Redistricting Committee holds first meeting
The Special Leadership Committee met for the first time tonight. Aldermen David Bogdala and G. John Ruffolo were elected co-chairmen of the Committee. This committee has been charged with redistricting the city’s aldermanic districts, taking what the County Board supervisors gave as a guideline. Other members of the committe include Aldermen Jesse Downing, Michael Orth, Daniel Prozanski, Ray Misner, and Anthony Nudo, although Aldermen Downing, Prozanski and Misner were not in attendance at tonight’s meeting. Mayor Keith Bosman, Jeff LaBahn - city development director, Rich Schroeder – assistant city planner, Mike Higgins -city assessor, Ed Antaramian – city attorney, and Matthew Knight - deputy city attorney, were administrative people in attendance. Other alderpersons in attendance were Anthony Kennedy, Jan Michalski, Theodore Ruffalo, Katherine Marks, and Rocco LaMacchia.
The committee received a demonstration of the census blocking mapping program by Mike Callovi, planning technician. There is one log in and password for every village, town, etc., and each plan is password-protected. The program allows the user to zoom in, click and drag, point and click, and set up ward boundary lines. The 2010 census numbers are then displayed for that district. There are a limited number of maps that can be saved by the program. This is the reason that the Mayor did not want each alderman in the district to have access to this program. (Please refer to the story below.)
There are 78 wards that make up the city of Kenosha. The official 2010 census figure for Kenosha is 99,218. If the Common Council continued to be made up of 17 aldermanic districts, it would mean that 5,836 residents would be in each district. If the number of districts dropped down to 14, there would be 7,087 in each district, and if the number of districts increased to 21, there would be 4,725 in each district.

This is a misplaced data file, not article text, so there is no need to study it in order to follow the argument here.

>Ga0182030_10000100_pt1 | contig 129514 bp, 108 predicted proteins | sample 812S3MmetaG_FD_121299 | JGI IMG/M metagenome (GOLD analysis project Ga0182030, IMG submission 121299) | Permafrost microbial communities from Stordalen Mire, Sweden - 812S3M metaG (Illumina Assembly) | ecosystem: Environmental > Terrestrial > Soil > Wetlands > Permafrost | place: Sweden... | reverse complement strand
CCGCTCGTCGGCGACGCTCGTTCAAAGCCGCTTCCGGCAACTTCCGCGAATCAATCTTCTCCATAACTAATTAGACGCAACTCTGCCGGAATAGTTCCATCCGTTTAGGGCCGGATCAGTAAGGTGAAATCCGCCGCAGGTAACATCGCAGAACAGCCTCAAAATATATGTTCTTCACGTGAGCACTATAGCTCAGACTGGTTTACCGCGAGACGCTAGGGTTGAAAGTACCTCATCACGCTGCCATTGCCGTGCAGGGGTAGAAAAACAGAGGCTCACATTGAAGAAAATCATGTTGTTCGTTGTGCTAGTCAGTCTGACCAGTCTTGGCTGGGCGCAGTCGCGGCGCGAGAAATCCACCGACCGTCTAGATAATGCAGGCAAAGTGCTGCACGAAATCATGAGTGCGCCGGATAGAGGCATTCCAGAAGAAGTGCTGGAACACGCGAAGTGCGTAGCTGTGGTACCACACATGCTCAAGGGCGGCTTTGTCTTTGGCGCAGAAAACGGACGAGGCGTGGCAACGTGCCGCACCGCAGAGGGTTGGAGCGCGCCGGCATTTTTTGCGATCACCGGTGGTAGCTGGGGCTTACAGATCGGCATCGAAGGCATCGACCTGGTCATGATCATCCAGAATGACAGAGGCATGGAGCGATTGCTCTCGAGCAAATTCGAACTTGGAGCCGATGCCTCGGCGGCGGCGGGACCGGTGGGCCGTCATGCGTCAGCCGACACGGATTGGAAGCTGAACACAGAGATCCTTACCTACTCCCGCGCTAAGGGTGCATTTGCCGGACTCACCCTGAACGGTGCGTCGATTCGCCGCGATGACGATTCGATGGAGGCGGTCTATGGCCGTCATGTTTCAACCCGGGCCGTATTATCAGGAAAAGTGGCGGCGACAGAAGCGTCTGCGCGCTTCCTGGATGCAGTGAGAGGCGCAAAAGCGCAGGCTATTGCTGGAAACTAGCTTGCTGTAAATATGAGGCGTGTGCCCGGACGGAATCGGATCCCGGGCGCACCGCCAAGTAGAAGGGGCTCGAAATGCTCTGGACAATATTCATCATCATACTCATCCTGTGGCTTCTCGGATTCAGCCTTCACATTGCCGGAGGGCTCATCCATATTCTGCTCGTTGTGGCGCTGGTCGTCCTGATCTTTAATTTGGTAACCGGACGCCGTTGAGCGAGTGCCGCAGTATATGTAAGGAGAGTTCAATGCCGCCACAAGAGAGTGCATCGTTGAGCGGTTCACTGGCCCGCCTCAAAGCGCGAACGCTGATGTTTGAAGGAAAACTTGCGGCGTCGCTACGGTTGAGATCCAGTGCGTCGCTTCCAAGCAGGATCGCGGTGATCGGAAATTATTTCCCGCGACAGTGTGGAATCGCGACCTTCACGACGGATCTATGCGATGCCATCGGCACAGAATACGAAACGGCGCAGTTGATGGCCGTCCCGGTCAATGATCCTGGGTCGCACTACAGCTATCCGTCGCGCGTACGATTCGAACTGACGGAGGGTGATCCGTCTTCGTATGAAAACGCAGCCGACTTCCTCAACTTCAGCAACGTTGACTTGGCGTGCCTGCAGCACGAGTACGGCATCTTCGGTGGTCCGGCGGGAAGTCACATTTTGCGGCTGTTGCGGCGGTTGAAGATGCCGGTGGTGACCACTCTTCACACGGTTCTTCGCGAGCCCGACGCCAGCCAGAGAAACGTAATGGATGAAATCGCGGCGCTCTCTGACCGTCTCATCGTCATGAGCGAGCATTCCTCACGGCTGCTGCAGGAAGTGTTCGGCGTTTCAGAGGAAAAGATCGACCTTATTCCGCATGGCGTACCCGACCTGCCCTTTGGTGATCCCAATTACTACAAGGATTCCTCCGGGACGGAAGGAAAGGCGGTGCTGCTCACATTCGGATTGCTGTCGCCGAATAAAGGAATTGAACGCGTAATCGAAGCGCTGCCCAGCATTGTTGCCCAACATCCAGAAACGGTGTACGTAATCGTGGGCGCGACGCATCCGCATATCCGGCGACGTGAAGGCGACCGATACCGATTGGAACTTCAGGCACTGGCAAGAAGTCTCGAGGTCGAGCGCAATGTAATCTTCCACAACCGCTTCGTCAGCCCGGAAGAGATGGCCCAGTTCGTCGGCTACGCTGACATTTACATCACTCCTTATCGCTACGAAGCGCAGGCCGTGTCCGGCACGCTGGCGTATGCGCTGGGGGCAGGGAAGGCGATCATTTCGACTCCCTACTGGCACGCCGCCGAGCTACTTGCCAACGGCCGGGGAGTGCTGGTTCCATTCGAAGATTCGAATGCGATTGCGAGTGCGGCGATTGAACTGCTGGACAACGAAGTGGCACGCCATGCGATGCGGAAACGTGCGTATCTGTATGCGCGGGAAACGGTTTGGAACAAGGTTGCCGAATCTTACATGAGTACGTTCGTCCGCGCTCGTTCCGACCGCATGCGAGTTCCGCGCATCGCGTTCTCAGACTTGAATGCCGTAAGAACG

The aldermen soon realized that they have a tremendous task in front of them. It was felt that manually drawing the boundary lines with magic markers would be foolish when updated technology is available to assist with this work. Another piece of software may need to be purchased that would automatically draw the boundary lines based on population figures.
The committee felt that neighborhood lines needed to be followed as much as possible, and politics needs to be kept out of the mix. Transparency is a key element in this project; meetings are being videotaped. The committee wants and encourages the public’s input. Weekly meetings are being planned; each Wednesday, the committee will meet at 5:30 pm until July 6th, which the committee set as a deadline date for having a workable plan drawn up. Action items given to Mike Callovi included drawing up four plans, if possible, by next Wednesday.